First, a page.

Africa expects action - and funding - for climate justice
A pastoralist community affected by the worsening drought due to failed rain seasons, watches while his goats drink water collected from an open well dug on a dry riverbed in Loyoro village of Kalokol in Turkana, Kenya September 28, 2022. REUTERS/Thomas Mukoya
With top scientists warning that Africa is paying an intolerable price for the impacts of climate change, it’s time for the rich world to honor its pledges on climate finance and investment
Ban Ki-moon is 8th Secretary-General of the United Nations and Patrick Verkooijen is CEO of the Global Center on Adaptation
The latest report from the United Nations Intergovernmental Panel on Climate Change (IPCC) came with all the usual warnings of the calamities that will befall us if we do not stop global warming now.
But this is hardly news in Africa, where people are already living with some of the worst effects of climate change – a problem they did not cause and are powerless to stop.
It is the rich world’s accumulated greenhouse gas emissions that are inflicting devastating droughts or torrential floods across vast swathes of the continent. It is here where hunger is on the rise and decades of economic and social progress have been thrown into reverse. Worse, African countries are having to borrow more, and get deeper into debt, to recover after climate disasters. How is this fair?
Too little, too late
The IPCC report puts climate justice into sharp focus. It says: “Prioritizing equity, climate justice, social justice, inclusion and just transition processes can enable adaptation and ambitious mitigation actions and climate-resilient development.”
But, as yet, we have no mechanism to bring about climate justice. The COP27 climate conference in Sharm el-Sheikh, Egypt, last year agreed to set up a “loss and damage fund” to compensate poor countries for the harm caused by climate change.
So far that fund is empty. The expectation is that it will attract some pledges by the time the next U.N. climate summit convenes in the UAE later this year, but we are not holding our breath.
International finance for reducing emissions and adapting to climate risks in the developing world has repeatedly fallen far short of the $100 billion annual target set by donors, including the United States, Japan and European Union, 14 years ago. The trickle of money that arrives is tied up in red tape.
That is why vulnerable countries are having to borrow to pay for the increasing costs of climate catastrophes.
Last year’s heavy monsoon rains caused more than $30 billion of damage and financial losses in Pakistan, nearly 9 percent of the country’s GDP. When a country is small, climate losses can exceed its entire economic output. In Dominica, for example, storm damage from Hurricane Maria in 2017 cost the country more than twice its annual GDP.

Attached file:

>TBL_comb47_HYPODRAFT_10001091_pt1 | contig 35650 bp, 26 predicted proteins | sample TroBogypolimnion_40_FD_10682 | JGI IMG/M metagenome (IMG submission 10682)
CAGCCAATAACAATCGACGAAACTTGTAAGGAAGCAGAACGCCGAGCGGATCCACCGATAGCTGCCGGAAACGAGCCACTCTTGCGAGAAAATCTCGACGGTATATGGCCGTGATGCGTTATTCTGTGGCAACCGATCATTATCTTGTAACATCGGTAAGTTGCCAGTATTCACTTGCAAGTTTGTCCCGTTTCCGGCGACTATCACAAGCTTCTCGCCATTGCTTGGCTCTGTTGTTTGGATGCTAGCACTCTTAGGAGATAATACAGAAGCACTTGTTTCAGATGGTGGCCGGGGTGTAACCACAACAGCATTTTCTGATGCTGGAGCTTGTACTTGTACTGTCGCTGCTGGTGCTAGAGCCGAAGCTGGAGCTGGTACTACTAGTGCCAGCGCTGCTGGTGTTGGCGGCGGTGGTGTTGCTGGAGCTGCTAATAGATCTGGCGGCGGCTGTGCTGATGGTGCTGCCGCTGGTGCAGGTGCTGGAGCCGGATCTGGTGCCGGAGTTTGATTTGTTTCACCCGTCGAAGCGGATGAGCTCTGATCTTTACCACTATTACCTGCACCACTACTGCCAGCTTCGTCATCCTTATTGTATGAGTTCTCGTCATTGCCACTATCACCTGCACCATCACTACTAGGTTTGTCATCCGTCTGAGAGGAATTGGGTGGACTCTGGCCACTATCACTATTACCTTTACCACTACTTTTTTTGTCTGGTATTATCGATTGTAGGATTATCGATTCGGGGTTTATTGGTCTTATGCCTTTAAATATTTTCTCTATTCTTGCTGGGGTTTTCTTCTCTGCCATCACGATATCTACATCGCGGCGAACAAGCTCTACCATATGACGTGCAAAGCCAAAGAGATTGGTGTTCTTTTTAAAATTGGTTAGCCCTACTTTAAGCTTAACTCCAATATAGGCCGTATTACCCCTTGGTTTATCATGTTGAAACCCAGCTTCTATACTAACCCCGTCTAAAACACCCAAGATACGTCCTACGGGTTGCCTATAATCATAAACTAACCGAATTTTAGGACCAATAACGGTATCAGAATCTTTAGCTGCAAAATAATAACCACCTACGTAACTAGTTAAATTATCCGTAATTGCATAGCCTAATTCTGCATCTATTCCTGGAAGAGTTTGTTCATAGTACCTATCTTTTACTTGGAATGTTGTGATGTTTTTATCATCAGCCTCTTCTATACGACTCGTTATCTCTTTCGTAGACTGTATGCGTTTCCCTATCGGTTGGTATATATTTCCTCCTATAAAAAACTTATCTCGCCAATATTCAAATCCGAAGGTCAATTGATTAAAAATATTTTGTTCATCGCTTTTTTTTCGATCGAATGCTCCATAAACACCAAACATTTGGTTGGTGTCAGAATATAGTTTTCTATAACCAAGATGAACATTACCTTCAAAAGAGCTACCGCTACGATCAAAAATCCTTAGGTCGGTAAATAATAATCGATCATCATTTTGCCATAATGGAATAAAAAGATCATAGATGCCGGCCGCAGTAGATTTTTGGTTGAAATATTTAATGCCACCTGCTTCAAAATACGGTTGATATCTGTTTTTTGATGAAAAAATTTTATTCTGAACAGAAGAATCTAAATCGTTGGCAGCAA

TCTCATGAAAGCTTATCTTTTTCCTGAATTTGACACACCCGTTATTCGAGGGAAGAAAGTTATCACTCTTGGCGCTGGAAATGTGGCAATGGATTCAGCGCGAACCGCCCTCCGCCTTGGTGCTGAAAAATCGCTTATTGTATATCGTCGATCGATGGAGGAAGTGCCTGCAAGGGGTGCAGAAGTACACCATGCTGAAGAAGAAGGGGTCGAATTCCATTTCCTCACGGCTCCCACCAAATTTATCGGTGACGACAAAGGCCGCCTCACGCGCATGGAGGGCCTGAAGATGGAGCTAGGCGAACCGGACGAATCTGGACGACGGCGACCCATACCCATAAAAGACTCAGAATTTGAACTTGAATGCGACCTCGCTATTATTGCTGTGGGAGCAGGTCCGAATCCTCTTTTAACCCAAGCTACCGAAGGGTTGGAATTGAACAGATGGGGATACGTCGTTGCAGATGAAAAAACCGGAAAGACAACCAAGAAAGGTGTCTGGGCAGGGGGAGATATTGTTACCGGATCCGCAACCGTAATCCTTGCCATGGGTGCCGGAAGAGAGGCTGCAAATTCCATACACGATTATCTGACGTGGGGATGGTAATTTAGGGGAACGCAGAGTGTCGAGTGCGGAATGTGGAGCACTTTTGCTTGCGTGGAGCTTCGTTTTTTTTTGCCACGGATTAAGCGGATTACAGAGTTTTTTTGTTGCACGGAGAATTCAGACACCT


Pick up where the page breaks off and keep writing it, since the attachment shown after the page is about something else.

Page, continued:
African countries face seeing their GDP growth rate fall by up to 64% by the end of the century, even if the world succeeds in limiting global heating to 1.5C. The economic cost of climate disasters in developing countries is projected to reach as much as $580 billion a year by 2030.
In 2021, more than 30 million people were displaced by climate-related disasters. In Africa, 52 million people – 4 percent of the population – have suffered either drought or floods over the past two years, according to the latest State and Trends in Adaptation in Africa 2022 report. A drought in the Horn of Africa, now in its fourth year, is worse than the conditions that led to famine in 2011. Close to 23 million people are currently highly food insecure in Ethiopia, Kenya and Somalia.
How does the world expect countries to protect vulnerable populations if the international funds promised are not there?
Investing for a more resilient future
Africa does not want aid or emergency relief funds. It wants to invest in a climate-resilient future. It needs funding to rebuild roads, bridges and buildings so they can withstand frequent flooding and storms. It needs to invest in R&D to develop new crop strains that can withstand prolonged droughts. It needs to give farmers access to climate data services, and much else besides.
Climate adaptation needs to be built in so that communities not only build back after a natural disaster, but also build back better.
The key is to be able to do this quickly and at scale, because right now the world’s poorest and most climate-vulnerable nations are at risk of falling into a destructive debt and climate-disaster trap.
Africa has a plan on how to do this – the Africa Adaptation Acceleration Program is an Africa-owned and Africa-led initiative developed by the Global Center on Adaptation (GCA) and the African Development Bank (AfDB) in close collaboration with the African Union. It serves as the implementation of the Africa Adaptation Initiative (AAI) to mobilize $25 billion to implement, scale and accelerate climate adaptation across Africa. Since 2021, AAAP has mainstreamed climate adaptation in over $5.2 billion of investments in 19 countries.
Africa put its faith in the Paris Agreement on climate change but has been shortchanged. It is time for industrialized countries to make good on their broken promises and fully fund the need for climate adaptation and mitigation in developing countries.
Doing so will not only restore the fractured trust between climate-vulnerable regions and the rich world; it will also be the surest way to achieve climate justice and build a more stable global order.
Any views expressed in this opinion piece are those of the author and not of Context or the Thomson Reuters Foundation.
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